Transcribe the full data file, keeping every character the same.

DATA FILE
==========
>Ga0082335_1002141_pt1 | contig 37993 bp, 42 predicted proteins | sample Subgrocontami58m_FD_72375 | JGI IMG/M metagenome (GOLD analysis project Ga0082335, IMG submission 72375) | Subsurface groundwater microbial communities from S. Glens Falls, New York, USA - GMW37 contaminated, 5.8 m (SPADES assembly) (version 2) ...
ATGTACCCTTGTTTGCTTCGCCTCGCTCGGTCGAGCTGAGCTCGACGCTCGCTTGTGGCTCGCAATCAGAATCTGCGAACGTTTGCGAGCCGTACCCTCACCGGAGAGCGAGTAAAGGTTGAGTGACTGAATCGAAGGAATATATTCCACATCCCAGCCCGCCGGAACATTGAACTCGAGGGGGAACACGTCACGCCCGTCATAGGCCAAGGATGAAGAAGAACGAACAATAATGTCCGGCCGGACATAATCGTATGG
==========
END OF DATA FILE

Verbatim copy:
>Ga0082335_1002141_pt1 | contig 37993 bp, 42 predicted proteins | sample Subgrocontami58m_FD_72375 | JGI IMG/M metagenome (GOLD analysis project Ga0082335, IMG submission 72375) | Subsurface groundwater microbial communities from S. Glens Falls, New York, USA - GMW37 contaminated, 5.8 m (SPADES assembly) (version 2) ...
ATGTACCCTTGTTTGCTTCGCCTCGCTCGGTCGAGCTGAGCTCGACGCTCGCTTGTGGCTCGCAATCAGAATCTGCGAACGTTTGCGAGCCGTACCCTCACCGGAGAGCGAGTAAAGGTTGAGTGACTGAATCGAAGGAATATATTCCACATCCCAGCCCGCCGGAACATTGAACTCGAGGGGGAACACGTCACGCCCGTCATAGGCCAAGGATGAAGAAGAACGAACAATAATGTCCGGCCGGACATAATCGTATGG